House passes tax break renewal
Senate expected to vote next on legislation calling for a two-year extension of expired breaks and introducing a new mortgage insurance deduction.
NEW YORK (CNNMoney.com) -- In a 367-45 vote, the House on Friday afternoon passed tax legislation that would renew for two years a host of expired business tax credits and popular individual tax breaks, and introduce a new, one-year itemized deduction for mortgage insurance premiums.
The Senate is expected to vote on the legislation either Friday evening or sometime over the weekend.
The tax extenders have drawn broad bipartisan support, but they will be rolled into a larger bill with various trade provisions that are more contentious, and there is no guarantee that the bill will pass as is in the Senate. Should it be amended, it would need to return to the House for another vote.
Senate Budget Committee Chairman Judd Gregg (R-NH) said he will try to kill it because of a $40 billion five-year price tag, according to Reuters.
In addition to the tax breaks, the package would, among other things, allow for oil and gas drilling on more than 8.3 million acres in the eastern Gulf of Mexico near Florida.
"It has in it a large amount of items which have nothing to do with extending taxes and have a lot to do with personal interests of various groups around this country who have the capacity to get things in bills," Gregg said in a Senate speech according to a Reuters report.
But Greg Valliere, chief strategist of the Stanford Washington Research Group, thinks the bill will pass. "It's the ultimate Christmas tree. There's just too much stuff in there. Too many deals have been cut for things to fall apart at this point."
The main component of the tax legislation is the research and development credit for businesses. But a number of the breaks included benefit individual taxpayers, such as education and sales tax deductions.
The tax breaks expired at the end of 2005 and were tossed out of a $70 billion tax relief bill that passed last May to allow for the cost of extending the reduced tax rate on capital gains and dividends.
Should the Senate pass the extenders as well, the legislation will be sent to President Bush for his signature. And the IRS - which has already mailed out its 1040 form and instructions - will then need to issue supplemental instructions regarding how and where taxpayers should include the extended and new deductions on their 2006 federal tax return, said CCH principal federal tax analyst Mark Luscombe.
If the Senate doesn't pass the tax extenders the task will be punted to the next Congress (under Democratic rule).
But if the 110th Congress, which begins after the New Year, makes the tax breaks retroactive to January 1, 2006 - as the current legislation calls for in many instances - that could cause a lot of administrative hassle for taxpayers who file their 2006 federal tax returns in January and February of 2007.
Here's a quick look at the deductions in the legislation that would benefit individuals:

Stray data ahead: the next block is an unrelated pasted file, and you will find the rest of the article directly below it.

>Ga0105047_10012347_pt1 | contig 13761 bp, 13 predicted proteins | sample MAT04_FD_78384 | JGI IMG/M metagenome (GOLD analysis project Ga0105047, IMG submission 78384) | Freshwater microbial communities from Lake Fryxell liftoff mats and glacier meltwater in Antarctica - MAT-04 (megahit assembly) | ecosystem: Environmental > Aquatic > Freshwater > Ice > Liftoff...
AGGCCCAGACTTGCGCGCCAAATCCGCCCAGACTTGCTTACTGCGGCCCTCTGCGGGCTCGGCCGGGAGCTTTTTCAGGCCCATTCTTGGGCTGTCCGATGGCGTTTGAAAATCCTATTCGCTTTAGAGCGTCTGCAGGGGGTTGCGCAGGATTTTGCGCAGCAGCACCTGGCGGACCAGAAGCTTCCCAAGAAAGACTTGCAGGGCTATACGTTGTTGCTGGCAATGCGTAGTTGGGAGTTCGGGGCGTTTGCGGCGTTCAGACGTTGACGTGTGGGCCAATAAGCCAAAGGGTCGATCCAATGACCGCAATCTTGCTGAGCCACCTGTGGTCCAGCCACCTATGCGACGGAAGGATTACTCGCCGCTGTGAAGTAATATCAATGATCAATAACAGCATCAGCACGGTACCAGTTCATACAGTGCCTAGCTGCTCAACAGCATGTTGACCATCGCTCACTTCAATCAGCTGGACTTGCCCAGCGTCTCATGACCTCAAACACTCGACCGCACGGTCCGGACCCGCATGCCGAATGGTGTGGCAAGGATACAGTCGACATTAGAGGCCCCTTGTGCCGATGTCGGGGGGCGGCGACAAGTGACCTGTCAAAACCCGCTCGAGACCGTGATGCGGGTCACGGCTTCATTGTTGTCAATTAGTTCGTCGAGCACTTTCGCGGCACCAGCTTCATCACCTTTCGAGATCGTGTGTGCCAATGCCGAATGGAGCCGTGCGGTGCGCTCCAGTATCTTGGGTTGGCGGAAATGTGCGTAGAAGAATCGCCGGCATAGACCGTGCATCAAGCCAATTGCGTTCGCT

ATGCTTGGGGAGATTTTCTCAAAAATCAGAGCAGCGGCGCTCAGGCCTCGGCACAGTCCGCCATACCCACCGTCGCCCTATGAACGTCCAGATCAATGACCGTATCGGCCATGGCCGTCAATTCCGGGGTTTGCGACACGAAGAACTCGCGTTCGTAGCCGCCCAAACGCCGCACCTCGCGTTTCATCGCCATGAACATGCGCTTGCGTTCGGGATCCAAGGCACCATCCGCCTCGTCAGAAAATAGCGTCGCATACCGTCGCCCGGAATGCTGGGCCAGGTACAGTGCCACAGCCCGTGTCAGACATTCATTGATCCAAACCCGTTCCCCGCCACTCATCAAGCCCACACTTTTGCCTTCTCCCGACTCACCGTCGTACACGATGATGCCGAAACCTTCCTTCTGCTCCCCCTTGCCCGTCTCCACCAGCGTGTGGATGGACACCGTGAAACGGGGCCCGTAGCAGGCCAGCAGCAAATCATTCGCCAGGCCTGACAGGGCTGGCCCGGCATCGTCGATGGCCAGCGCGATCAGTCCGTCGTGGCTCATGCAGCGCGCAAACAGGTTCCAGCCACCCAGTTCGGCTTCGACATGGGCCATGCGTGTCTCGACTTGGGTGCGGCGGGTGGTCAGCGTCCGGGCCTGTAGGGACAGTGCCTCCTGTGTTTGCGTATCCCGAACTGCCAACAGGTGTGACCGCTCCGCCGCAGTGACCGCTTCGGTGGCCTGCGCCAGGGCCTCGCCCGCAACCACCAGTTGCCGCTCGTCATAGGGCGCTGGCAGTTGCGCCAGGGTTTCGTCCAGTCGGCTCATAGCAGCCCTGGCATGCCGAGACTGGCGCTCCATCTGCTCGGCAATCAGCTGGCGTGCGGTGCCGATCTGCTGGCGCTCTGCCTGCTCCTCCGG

State and local sales tax deduction
The extension would give taxpayers the option on their federal return of deducting either what they paid in state and local income tax or what they paid in state and local sales taxes, whichever is higher.
This provision, which was in effect for tax years 2004 and 2005, has been of greatest advantage to taxpayers who live in the handful of states that don't impose an income tax and to those who live in states with high sales taxes and relatively low income taxes.
There are nine states without personal income tax: Alaska, Florida, Nevada, New Hampshire, South Dakota, Tennessee, Texas, Washington and Wyoming.
The tuition deduction is an above-the-line deduction for qualified higher education expenses, meaning it can be taken even if you don't itemize deductions on your federal return.
The deduction may be taken up to a maximum of $4,000 in tuition and fees for taxpayers with adjusted gross income (AGI) of $65,000 or less ($130,000 for married couples) or $2,000 for taxpayers with AGIs of $80,000 or less ($160,000 for married couples).
The tuition deduction may not be taken for expenses for which you are claiming an education credit (e.g., the HOPE or lifetime learning credits). You must choose one or the other if you qualify for both.
Teachers' classroom deduction
The provision allows teachers to continue to deduct their out-of-pocket costs - up to $250 - for buying classroom supplies. As with the tuition break, it can be taken even if you don't itemize deductions on your federal return.
Mortgage insurance premium deduction
The legislation allows taxpayers who itemize their deductions to deduct premiums paid for mortgage insurance - which typically is required when home buyers purchase their homes with less than 20 percent down. Currently, only the interest paid on one's mortgage is deductible if the taxpayer itemizes deductions.
The new insurance premiums deduction will only apply to mortgage insurance contracts issued in 2007 and is only available to taxpayers whose adjusted gross incomes do not exceed $110,000 ($55,000 for married taxpayers filing separately).